Millions More Free Images (just be sure to read the fine print)

Getty LogoA couple of weeks ago I reblogged and added to a very helpful blog post by Catana at Tracking the Words. That post included lots of helpful links to sites that had large stores of images that you can use for free in your own on-line (and other) works.

Today brings word that one of the largest trove of digitized photographs  – gettyimages  – is making 35 million out of its 80 million photographs available for use without charge, but with a few not-unreasonable strings attached.  The hook is that you’ll first have to confirm whether the image you want to use is one of the freebies, and then you’ll have to include embedded code in the image that Getty provides when you repurpose it. Getty provides instructions on how to do this, but unless you already know how to add data to images, they probably will just leave you puzzled.

What’s a bit odd about the story is that Getty apparently is tired of people simply copying and reusing their images from Internet sites without worrying about paying for them. So…what makes them think that anyone will go to the trouble of observing the new restrictions?

In a spin on the old adage, “all that locks do is keep honest people out,” one assumes that the real beneficiaries of Getty’s largesse will be those responsible publishers that never reused an image unless they either confirmed that it was free, or bought the image. So in other words, what it sounds like Getty has accomplished is to tell the world that anyone who used to pay for their images can now have them for free.  There’s progress!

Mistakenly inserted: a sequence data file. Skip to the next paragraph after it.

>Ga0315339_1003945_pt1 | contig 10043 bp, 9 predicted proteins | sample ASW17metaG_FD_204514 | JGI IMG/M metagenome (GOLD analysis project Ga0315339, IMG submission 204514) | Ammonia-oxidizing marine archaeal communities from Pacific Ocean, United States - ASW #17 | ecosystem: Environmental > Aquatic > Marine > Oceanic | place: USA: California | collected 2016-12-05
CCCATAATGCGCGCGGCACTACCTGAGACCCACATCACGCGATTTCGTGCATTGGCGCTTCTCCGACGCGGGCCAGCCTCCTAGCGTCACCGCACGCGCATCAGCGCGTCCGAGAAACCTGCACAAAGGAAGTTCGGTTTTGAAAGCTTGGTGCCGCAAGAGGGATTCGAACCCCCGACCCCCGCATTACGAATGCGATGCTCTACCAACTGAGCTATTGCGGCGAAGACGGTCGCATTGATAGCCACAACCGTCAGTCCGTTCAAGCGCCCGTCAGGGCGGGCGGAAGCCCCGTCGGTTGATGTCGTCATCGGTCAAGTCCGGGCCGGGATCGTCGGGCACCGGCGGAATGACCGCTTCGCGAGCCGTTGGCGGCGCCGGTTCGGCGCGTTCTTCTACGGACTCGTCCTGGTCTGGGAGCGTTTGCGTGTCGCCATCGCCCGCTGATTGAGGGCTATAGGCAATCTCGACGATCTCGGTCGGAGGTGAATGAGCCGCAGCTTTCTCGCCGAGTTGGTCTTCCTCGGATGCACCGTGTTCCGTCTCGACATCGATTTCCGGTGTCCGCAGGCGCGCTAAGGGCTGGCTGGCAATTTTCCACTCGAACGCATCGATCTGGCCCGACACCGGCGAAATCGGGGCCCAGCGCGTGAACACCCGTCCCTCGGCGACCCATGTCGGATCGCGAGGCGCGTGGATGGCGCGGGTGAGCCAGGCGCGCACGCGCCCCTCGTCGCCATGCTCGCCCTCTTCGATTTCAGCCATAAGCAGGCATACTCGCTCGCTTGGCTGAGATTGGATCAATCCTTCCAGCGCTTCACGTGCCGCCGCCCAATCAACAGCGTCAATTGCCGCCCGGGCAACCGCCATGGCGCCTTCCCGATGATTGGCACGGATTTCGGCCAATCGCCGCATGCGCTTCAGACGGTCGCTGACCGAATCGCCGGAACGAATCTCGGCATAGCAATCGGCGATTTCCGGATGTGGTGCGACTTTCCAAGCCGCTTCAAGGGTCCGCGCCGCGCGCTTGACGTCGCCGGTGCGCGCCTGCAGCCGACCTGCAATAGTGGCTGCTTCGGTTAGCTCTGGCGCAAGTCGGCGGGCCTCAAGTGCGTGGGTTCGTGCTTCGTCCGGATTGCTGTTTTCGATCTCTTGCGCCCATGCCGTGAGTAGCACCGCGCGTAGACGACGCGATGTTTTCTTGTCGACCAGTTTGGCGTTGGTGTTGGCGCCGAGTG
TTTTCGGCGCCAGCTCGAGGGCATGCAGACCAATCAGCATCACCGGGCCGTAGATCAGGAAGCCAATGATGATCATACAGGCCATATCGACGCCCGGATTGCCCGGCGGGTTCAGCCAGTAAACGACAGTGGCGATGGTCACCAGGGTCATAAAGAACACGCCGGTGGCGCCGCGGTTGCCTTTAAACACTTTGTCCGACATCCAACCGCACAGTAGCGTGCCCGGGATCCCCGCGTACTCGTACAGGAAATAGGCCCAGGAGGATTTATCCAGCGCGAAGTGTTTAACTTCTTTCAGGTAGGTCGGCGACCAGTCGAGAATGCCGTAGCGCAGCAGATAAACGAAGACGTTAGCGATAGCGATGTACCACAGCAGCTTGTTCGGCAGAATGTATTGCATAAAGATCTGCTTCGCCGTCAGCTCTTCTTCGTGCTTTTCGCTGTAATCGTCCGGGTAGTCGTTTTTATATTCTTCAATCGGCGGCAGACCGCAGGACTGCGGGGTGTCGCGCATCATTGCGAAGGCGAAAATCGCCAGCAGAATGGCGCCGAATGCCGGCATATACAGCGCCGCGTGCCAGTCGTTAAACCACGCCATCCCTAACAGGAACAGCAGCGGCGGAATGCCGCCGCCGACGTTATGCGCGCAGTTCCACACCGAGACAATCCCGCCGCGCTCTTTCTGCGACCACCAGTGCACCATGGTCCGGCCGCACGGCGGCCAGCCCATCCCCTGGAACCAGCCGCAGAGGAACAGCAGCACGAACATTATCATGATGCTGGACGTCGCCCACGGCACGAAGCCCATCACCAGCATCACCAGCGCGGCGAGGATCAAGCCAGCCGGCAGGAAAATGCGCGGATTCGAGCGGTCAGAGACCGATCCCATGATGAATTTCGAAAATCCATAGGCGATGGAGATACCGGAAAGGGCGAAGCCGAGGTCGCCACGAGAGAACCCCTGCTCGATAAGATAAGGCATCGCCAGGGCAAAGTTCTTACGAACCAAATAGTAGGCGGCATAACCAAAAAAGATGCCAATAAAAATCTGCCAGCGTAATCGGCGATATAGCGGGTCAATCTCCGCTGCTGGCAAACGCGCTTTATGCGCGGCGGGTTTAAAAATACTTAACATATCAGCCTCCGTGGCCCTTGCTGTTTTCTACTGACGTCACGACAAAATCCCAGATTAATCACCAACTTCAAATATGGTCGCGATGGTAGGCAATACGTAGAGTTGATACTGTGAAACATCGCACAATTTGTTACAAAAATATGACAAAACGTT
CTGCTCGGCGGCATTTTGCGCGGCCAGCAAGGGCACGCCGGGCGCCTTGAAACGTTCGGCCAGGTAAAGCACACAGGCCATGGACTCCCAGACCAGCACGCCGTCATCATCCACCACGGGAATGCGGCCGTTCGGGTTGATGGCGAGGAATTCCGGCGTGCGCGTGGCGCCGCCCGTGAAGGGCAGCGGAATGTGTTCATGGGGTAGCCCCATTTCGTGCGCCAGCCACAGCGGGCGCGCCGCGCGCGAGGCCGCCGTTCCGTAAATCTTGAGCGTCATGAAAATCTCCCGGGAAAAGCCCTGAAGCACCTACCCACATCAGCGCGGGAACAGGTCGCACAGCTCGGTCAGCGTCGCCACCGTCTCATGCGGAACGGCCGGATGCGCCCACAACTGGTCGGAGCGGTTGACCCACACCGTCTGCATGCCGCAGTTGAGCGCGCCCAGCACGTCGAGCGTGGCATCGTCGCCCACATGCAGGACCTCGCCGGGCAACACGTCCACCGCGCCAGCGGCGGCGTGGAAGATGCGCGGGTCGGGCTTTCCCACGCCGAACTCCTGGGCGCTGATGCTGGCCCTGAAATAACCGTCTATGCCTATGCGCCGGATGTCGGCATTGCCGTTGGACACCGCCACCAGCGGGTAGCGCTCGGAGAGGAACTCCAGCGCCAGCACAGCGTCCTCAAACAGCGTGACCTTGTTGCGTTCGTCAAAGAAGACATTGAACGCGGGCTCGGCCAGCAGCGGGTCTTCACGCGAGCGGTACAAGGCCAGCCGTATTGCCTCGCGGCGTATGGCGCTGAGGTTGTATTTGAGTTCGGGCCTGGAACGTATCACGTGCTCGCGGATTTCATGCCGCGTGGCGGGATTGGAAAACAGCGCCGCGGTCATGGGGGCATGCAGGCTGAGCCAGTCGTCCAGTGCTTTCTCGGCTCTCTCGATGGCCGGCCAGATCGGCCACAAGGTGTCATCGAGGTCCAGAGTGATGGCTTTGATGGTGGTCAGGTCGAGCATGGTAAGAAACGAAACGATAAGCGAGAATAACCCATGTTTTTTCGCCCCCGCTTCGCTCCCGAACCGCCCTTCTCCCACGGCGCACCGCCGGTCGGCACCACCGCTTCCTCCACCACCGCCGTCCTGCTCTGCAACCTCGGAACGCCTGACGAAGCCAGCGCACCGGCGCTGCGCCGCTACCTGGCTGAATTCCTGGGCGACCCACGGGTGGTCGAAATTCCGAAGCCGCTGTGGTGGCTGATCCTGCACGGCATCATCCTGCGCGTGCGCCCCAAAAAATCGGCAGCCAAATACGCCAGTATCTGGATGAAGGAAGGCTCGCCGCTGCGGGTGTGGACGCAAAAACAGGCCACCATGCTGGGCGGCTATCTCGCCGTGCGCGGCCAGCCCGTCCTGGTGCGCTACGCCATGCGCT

In any event, it’s good news for those that like to shop for just the right image to accompany their prose, to remix, or to do whatever else their hearts desire (so long as they embed that code…or not).

Bonus: the article also includes links to four more pieces that describe  repositories holding  more millions of free images. And the site hosting the article – Open Culture – is a treasure chest of all manner of other free classes, texts, content and more.

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About Andrew Updegrove

I'm a cybersecurity thriller author/attorney that has been representing technology companies for more than thirty years. I work with many of the organizations seeking to thwart cyber-attacks before they occur.
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2 Responses to Millions More Free Images (just be sure to read the fine print)

  1. Delighted for the news – and grateful for your highlighting it! Thanks, too for the links.


  2. Me says:

    I hate to burst your bubble, but there is a whole world of really, really good free (as in beer) software out there. Its called Linux and if you haven’t checked it out, you should. Not only does Libre Office have Writer, it also has Calc, Draw and Impress ! To say nothing of Linux itself, which comes with several desktops (KDE, Gnome, etc.) as well as many other really great applications. (digiKam, amarok, geeqie, firefox, thunderbird, etc.)

    If you think Microsoft has dropped the ball about what could be as far as word processors go, you should check out the entire Linux operating system. I’ve used nothing but Linux on my PC for several years now. Yesterday I installed Windows 8.1 on my wife’s laptop. You must be kidding if you think it is anywhere near what an operating system should be in this day and age.

    Grasshopper, you have only scratched the surface of what could be. I predict that people are going to wake up to what they are missing in the next few years and an all out Linuix rout will ensue.



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